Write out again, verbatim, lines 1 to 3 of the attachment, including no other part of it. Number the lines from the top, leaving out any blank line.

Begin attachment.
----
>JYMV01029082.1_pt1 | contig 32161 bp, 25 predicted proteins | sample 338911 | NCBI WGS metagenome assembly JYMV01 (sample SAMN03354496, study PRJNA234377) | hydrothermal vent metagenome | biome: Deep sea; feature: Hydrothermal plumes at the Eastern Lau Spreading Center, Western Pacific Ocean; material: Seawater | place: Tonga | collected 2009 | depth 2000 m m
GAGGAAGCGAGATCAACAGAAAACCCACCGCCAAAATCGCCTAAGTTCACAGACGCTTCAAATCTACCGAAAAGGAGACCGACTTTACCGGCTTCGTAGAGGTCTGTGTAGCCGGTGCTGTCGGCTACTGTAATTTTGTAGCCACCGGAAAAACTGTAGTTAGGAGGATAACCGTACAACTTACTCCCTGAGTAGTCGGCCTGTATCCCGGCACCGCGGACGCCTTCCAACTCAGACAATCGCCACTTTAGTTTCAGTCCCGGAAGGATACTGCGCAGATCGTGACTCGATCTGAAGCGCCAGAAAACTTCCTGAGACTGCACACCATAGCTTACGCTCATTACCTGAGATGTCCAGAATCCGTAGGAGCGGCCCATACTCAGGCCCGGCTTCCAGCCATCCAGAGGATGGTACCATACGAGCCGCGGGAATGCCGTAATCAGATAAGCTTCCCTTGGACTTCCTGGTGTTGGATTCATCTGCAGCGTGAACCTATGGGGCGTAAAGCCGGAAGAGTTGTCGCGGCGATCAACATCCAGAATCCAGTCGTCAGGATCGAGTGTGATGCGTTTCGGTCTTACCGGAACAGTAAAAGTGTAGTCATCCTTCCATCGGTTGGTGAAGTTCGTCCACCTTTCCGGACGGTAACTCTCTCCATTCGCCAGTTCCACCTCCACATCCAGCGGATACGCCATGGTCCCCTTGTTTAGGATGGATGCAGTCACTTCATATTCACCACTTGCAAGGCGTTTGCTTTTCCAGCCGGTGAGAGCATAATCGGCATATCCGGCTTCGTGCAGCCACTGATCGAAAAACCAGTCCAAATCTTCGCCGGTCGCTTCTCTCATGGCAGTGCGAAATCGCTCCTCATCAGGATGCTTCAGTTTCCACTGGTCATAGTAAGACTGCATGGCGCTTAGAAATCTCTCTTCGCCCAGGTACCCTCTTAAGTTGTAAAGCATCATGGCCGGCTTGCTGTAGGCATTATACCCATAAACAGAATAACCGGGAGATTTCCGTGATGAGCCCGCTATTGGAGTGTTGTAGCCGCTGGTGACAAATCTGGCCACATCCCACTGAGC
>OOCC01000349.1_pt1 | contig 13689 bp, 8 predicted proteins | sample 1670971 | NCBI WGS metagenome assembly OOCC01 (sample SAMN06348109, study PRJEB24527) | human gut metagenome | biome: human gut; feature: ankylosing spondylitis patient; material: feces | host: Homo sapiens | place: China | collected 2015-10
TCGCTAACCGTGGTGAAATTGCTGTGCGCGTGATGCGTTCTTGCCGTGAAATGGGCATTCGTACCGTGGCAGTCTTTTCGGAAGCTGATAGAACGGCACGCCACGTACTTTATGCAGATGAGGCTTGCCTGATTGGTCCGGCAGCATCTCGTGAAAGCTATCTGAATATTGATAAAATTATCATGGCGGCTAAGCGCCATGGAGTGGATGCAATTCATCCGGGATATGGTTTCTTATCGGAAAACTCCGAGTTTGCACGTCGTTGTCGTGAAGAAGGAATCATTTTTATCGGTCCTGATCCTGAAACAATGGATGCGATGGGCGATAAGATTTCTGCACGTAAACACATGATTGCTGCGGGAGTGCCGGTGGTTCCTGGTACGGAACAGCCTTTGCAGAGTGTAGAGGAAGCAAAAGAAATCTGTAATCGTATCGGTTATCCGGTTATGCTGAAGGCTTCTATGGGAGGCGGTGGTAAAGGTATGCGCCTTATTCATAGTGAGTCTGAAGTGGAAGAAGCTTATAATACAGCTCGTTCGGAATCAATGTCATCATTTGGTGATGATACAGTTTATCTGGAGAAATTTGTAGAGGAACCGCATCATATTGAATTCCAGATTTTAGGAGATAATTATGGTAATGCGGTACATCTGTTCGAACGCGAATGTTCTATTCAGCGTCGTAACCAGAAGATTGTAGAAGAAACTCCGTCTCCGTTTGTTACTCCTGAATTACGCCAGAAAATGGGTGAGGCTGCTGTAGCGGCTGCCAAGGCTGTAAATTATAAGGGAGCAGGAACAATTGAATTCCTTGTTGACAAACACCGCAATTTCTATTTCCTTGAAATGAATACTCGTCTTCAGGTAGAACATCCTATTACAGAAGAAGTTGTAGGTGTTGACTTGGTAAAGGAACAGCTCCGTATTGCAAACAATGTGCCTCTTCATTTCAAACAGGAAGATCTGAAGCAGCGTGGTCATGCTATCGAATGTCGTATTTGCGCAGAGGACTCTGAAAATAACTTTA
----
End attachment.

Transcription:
>JYMV01029082.1_pt1 | contig 32161 bp, 25 predicted proteins | sample 338911 | NCBI WGS metagenome assembly JYMV01 (sample SAMN03354496, study PRJNA234377) | hydrothermal vent metagenome | biome: Deep sea; feature: Hydrothermal plumes at the Eastern Lau Spreading Center, Western Pacific Ocean; material: Seawater | place: Tonga | collected 2009 | depth 2000 m m
GAGGAAGCGAGATCAACAGAAAACCCACCGCCAAAATCGCCTAAGTTCACAGACGCTTCAAATCTACCGAAAAGGAGACCGACTTTACCGGCTTCGTAGAGGTCTGTGTAGCCGGTGCTGTCGGCTACTGTAATTTTGTAGCCACCGGAAAAACTGTAGTTAGGAGGATAACCGTACAACTTACTCCCTGAGTAGTCGGCCTGTATCCCGGCACCGCGGACGCCTTCCAACTCAGACAATCGCCACTTTAGTTTCAGTCCCGGAAGGATACTGCGCAGATCGTGACTCGATCTGAAGCGCCAGAAAACTTCCTGAGACTGCACACCATAGCTTACGCTCATTACCTGAGATGTCCAGAATCCGTAGGAGCGGCCCATACTCAGGCCCGGCTTCCAGCCATCCAGAGGATGGTACCATACGAGCCGCGGGAATGCCGTAATCAGATAAGCTTCCCTTGGACTTCCTGGTGTTGGATTCATCTGCAGCGTGAACCTATGGGGCGTAAAGCCGGAAGAGTTGTCGCGGCGATCAACATCCAGAATCCAGTCGTCAGGATCGAGTGTGATGCGTTTCGGTCTTACCGGAACAGTAAAAGTGTAGTCATCCTTCCATCGGTTGGTGAAGTTCGTCCACCTTTCCGGACGGTAACTCTCTCCATTCGCCAGTTCCACCTCCACATCCAGCGGATACGCCATGGTCCCCTTGTTTAGGATGGATGCAGTCACTTCATATTCACCACTTGCAAGGCGTTTGCTTTTCCAGCCGGTGAGAGCATAATCGGCATATCCGGCTTCGTGCAGCCACTGATCGAAAAACCAGTCCAAATCTTCGCCGGTCGCTTCTCTCATGGCAGTGCGAAATCGCTCCTCATCAGGATGCTTCAGTTTCCACTGGTCATAGTAAGACTGCATGGCGCTTAGAAATCTCTCTTCGCCCAGGTACCCTCTTAAGTTGTAAAGCATCATGGCCGGCTTGCTGTAGGCATTATACCCATAAACAGAATAACCGGGAGATTTCCGTGATGAGCCCGCTATTGGAGTGTTGTAGCCGCTGGTGACAAATCTGGCCACATCCCACTGAGC
>OOCC01000349.1_pt1 | contig 13689 bp, 8 predicted proteins | sample 1670971 | NCBI WGS metagenome assembly OOCC01 (sample SAMN06348109, study PRJEB24527) | human gut metagenome | biome: human gut; feature: ankylosing spondylitis patient; material: feces | host: Homo sapiens | place: China | collected 2015-10